‘I seized the bell-rope, but a sense of shame would not let me proceed. I therefore resolved to keep watch for a short time. As I set up in bed, my eyes fell upon the face of the old clock in the corner. I could not help thinking that was connected with the annoyance I had suffered. As I looked, the minute-hand gradually approached the IX on the dial, and the moment it arrived there I received three distinct and particularly sharp raps on the crown of my head. The clock struck the three-quarters. I was now convinced that there was something wrong. What was I to do? If I disturbed the house and told this story, I should be laughed at, and set down either as drunk or dreaming. I resolved to brave the worse. I got out of bed, and, gently opening the clock-case, stopped the vibration of the pendulum.
‘Come, that must prevent the striking,’ thought I and laid myself down with something like a chuckle at my own brilliancy.’
‘A chuckle!’ murmured the mild one.
‘I had not been in bed above five minutes,’ resumed Ponsonby, ‘when I heard the door of the block-case open slowly. I felt, I confess, a tremor—‘
‘I should think so!’
‘And I saw the pendulum throw a somersault on the floor, and deliberately hop—hop—hop towards the bed. It paused for a moment, and bending it round brazen face full upon me, said—‘
‘Spoke?’ gasped the mild one.
‘Said,’ continued Ponsonby: (not heeding the interruption,) “Sir, I am very much obliged to you for stopping my labors. People think I never want any rest, but that I can stand being perpetually wound up and kept on the go. With your permission, I’ll get into bed;’ and without waiting for an answer, into bed it got.
‘I suppose,’ continued the pendulum, you are not aware that this is our room.’
‘Our room!’ said I.
‘Yes; mine and the rest of the works. The man who made us, died in this bed, and left it to us as a legacy. You found something rather unpleasant, didn’t you?’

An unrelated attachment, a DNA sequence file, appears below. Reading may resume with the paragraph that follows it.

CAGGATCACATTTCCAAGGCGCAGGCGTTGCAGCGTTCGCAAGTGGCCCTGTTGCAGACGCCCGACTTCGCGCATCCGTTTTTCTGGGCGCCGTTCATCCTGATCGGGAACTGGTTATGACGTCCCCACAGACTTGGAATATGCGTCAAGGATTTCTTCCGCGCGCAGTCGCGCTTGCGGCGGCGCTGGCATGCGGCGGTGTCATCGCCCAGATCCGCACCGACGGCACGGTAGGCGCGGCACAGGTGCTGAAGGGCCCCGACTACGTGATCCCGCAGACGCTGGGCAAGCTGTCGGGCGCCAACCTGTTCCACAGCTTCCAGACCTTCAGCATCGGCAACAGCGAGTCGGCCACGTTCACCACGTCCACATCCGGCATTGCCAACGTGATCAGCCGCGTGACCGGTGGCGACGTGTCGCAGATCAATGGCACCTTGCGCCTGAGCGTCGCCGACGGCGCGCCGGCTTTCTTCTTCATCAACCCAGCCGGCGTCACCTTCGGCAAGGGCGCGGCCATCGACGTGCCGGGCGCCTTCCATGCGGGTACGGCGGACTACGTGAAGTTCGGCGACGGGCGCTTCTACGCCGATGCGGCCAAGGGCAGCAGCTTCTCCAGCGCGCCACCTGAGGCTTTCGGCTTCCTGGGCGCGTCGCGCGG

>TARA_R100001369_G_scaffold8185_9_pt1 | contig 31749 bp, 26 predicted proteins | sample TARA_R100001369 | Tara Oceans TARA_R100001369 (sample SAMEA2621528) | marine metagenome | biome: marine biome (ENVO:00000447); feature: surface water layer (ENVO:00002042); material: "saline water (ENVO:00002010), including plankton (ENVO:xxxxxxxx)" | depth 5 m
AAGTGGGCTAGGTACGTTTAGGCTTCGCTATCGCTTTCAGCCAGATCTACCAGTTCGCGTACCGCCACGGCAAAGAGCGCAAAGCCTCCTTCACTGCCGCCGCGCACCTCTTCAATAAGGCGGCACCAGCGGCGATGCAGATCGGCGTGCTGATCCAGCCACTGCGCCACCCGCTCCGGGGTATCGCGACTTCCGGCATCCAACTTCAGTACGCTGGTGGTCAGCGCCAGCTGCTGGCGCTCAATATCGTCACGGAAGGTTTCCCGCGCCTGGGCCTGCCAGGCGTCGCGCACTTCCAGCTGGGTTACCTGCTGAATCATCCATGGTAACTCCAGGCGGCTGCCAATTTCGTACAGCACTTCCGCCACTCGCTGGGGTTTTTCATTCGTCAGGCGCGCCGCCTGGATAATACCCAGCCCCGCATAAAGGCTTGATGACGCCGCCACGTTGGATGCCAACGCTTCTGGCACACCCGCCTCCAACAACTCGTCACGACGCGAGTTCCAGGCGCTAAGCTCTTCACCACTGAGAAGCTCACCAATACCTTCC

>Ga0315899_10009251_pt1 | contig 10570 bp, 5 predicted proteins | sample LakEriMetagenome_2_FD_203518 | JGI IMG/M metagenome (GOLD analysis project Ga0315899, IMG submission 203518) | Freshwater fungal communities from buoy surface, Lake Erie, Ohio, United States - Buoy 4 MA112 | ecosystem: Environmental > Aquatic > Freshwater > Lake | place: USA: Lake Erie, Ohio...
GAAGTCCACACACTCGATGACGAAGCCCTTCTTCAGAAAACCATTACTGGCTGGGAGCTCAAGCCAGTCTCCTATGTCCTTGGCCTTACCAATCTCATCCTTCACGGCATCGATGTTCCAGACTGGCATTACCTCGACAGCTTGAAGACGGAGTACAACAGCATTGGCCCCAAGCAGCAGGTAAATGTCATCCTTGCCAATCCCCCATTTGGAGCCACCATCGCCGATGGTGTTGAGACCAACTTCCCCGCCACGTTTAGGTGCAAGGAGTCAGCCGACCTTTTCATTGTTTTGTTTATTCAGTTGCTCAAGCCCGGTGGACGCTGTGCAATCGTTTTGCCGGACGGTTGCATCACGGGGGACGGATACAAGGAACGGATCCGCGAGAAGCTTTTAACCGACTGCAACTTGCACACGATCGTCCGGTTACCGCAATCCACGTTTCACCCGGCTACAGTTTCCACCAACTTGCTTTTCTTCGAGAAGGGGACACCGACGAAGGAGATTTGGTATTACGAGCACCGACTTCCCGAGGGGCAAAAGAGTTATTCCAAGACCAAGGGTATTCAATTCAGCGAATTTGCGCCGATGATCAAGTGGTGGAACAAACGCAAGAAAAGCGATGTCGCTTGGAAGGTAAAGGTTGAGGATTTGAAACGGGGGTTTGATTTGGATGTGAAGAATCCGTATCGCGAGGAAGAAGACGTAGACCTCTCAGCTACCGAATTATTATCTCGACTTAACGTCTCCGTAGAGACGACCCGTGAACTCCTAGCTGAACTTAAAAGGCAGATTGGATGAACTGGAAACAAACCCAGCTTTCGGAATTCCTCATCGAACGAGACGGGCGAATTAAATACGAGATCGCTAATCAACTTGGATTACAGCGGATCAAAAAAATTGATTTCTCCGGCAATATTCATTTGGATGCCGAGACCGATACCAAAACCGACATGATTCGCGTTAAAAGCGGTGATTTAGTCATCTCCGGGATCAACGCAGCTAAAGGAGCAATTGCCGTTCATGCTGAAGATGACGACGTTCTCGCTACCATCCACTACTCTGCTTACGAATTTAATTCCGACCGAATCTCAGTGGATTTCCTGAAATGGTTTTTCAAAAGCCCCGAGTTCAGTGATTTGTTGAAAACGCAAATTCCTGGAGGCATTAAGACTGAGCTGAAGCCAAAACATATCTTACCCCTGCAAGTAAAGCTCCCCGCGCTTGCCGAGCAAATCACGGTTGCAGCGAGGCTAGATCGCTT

‘Yes,’ I answered, ‘very unpleasant.’
‘Ah! That was the striking weight; he always serves intruders that way when we are going. When we are not, and I come to bed, he is quiet enough. But as I am likely to be set going again in the morning, and it’s now nearly half past nine, I’ll wish you a good night.
‘Good night, sir,’ I replied, quaking from heat to foot. ‘So,’ thought I, ‘who ever sleeps in this bed must either submit to be thumped black and blue by the striking weight, or accept of this horrible monster for a bed-fellow. At this moment the pendulum, I suppose, fell asleep, for it commenced an innocent ‘tick-tick,’ ‘tick-tick,’ that rendered all attempts at forgetfulness of my part impossible.’
‘Another glass of brandy and water!’ cried the mild one.
‘No, no,’ said Ponsonby, ‘I would advise you not. Have your chamber candle and go to bed.’
‘Go to bed in No. 42!’ exclaimed the mild one. ‘Never!’
‘My dear fellow, matters may have changed since the period I have been talking of. Go to your room, and if anything occurs it is easy to ring the bell. Come, I’ll see you to the door.’
And, taking their candles, the pair proceeded to No. 42.
‘Here we are,’ said Ponsonby, ‘good night.’
The mild gentleman could only wave his head in valediction as he entered the haunted chamber. In a minute he uttered a shrill cry, and rushed into the lobby, his hair literally on end with terror.
‘What’s the matter, now?’ said Ponsonby.
‘It’s there!—in bed—fast asleep—I’ve seen it—the pendulum! I’d not sleep there for a thousand pounds!’
‘Good gracious! What will you do?’
‘Sleep on the stairs—if I but had my carpet-bag out of the room!’
‘I’ll fetch it for you. I don’t mind the pendulum; he’s an old friend of mine.’
And in another minute, the mild one was travelling down to the coffee-room, bumping his carpet bag from stair to stair, to the probable disturbance of the whole house.
‘Betty! Betty!’ said Ponsonby, in an undertone, ‘tell the porter to bring my baggage to No. 42. Ha! Ha! Capital, Betty!’ roared Ponsonby as he saw the cause of the mild one’s terror.
It was the brazen warming pan comfortably put to bed in No. 42, and which the M.G. in his terror had taken for a pendulum.
In the morning the mild gentleman did not show himself. He had drank three bottles of soda water, paid his bill, and gone off by the first train.
The Democratic Pioneer [Elizabeth City NC] 17 May 1859: p. 1
Mrs Daffodil’s Aide-memoire: Mark Lemon was the genial co-founder and long-time editor and writer for the comic magazine Punch. He has a freshness and a modern strain to his writing that makes it amusing, even to-day, while a good deal of Victorian humour is lost on modern readers.
Brass warming pan
Mrs Daffodil invites you to join her on the curiously named “Face-book,” where you will find a feast of fashion hints, fads and fancies, and historical anecdotes
You may read about a sentimental succubus, a vengeful seamstress’s ghost, Victorian mourning gone horribly wrong, and, of course, Mrs Daffodil’s efficient tidying up after a distasteful decapitation in A Spot of Bother: Four Macabre Tales.